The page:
Golden Horde of Mongolia
In 1225, when Genghis Khan divided the conquered lands among his many children and siblings, Jochi, as the eldest son, was allotted the territory south of Khorezm (in today’s Uzbekistan), west of the Irtysh River. In 1235, by order of Ogedei Khan, Batu Khan, the second son of Jochi Khan, greatly expanded his father’s territory.
Then Golden Horde was officially founded by Batu, son of Jochi, in 1242. The Golden Horde included the Volga region, mountains of Ural, the steppes of the northern Black Sea, Fore-Caucasus, Western Siberia, Aral Sea and Irtysh basin at its peak time.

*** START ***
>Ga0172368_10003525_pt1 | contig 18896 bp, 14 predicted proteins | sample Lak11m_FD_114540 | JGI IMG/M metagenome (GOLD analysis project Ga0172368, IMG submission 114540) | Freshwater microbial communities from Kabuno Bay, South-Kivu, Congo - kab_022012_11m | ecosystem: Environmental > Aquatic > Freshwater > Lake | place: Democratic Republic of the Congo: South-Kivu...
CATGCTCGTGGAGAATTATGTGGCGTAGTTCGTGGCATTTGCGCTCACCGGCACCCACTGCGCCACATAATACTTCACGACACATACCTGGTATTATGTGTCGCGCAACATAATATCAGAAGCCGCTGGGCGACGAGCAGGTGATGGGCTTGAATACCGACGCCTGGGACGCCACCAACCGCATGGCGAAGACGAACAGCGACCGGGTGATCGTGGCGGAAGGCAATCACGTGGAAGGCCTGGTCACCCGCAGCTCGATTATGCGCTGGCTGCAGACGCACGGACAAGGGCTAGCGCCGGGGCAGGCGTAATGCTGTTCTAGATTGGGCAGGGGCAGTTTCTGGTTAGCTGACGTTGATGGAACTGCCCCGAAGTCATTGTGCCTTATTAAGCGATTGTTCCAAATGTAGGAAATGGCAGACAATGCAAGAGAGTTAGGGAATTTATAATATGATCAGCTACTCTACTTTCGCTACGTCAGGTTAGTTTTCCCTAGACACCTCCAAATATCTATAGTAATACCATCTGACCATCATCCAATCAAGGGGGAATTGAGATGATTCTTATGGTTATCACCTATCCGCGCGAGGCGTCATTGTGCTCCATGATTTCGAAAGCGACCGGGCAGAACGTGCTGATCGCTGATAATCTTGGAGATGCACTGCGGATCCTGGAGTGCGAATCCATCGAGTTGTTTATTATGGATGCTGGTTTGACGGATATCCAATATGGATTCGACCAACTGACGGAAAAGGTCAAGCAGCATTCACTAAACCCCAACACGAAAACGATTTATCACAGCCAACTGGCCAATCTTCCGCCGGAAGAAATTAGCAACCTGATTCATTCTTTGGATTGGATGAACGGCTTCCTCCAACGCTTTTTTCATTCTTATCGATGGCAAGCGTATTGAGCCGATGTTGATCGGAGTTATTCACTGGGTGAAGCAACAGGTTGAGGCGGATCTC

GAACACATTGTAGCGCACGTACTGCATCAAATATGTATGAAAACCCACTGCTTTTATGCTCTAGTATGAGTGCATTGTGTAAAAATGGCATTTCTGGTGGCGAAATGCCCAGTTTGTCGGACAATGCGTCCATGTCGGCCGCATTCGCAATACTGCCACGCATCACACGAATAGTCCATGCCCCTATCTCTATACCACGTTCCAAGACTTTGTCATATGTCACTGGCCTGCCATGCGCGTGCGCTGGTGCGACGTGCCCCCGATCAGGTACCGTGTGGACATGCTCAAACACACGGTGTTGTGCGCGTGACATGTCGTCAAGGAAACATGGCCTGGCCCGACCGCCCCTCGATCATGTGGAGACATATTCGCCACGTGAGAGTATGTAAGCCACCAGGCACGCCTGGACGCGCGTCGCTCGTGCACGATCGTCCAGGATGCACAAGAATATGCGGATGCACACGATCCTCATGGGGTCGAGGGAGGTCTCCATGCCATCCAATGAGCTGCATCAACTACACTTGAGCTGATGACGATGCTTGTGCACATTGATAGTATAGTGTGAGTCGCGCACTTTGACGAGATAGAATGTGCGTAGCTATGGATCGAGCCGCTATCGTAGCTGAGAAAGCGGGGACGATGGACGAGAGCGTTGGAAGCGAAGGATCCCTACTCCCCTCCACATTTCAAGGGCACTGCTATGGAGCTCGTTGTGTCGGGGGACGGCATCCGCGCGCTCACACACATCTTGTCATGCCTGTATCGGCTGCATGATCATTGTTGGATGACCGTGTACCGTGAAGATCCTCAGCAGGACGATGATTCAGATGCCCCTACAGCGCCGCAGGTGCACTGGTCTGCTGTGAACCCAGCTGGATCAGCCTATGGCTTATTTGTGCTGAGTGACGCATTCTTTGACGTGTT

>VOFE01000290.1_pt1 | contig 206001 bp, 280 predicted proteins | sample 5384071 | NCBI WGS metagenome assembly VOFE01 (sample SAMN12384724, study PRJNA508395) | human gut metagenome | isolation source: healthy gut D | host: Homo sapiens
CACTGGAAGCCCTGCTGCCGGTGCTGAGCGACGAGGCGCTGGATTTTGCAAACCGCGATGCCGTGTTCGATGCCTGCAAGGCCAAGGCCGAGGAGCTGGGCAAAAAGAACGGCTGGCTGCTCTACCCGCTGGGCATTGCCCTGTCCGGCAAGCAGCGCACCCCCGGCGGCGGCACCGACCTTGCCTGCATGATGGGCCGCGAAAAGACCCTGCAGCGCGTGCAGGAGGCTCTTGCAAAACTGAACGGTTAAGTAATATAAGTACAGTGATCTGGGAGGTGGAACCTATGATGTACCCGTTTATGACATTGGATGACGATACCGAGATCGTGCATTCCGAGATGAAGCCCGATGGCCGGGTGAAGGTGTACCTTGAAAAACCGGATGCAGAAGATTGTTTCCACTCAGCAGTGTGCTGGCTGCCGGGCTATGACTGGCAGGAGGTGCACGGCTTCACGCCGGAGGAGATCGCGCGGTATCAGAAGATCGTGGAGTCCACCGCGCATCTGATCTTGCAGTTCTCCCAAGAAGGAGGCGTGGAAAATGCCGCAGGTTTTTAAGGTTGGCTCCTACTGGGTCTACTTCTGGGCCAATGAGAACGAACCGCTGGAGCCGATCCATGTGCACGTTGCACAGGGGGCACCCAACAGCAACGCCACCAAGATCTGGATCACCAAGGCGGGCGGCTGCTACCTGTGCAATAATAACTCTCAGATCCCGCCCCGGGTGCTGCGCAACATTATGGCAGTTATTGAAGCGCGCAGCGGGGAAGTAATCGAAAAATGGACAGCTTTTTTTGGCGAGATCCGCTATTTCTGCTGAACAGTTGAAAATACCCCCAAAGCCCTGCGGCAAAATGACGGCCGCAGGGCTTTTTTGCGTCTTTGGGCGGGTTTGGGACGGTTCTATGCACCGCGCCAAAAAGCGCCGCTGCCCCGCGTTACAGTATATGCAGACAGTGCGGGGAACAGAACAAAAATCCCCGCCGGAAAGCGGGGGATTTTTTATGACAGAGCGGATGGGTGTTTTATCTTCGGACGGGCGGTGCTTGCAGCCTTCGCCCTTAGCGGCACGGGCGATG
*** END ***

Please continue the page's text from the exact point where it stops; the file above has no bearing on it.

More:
Among all Mongol khanates, the Golden Horde existed the longest for 250 years and built more than 150 beautiful luxury cities, provided free and peaceful access from the Pacific to the Mediterranean, and pursued state and monetary policies.
The capital was initially Sarai Batu and later Sarai Berke. This extensive empire weakened under rivalry of the descendants of Batu and split into Khanate of Kazan, Astrakhan Khanate, Crimean Khanate, Siberia Khanate, Great Horde, Nogai Horde and White Horde during the 15th century. A unified Russia conquered Khanate of Kazan in 1552, Astrakhan Khanate in 1556, Siberia Khanate in 1582, and the Russian Empire conquered Crimean Khanate in 1783.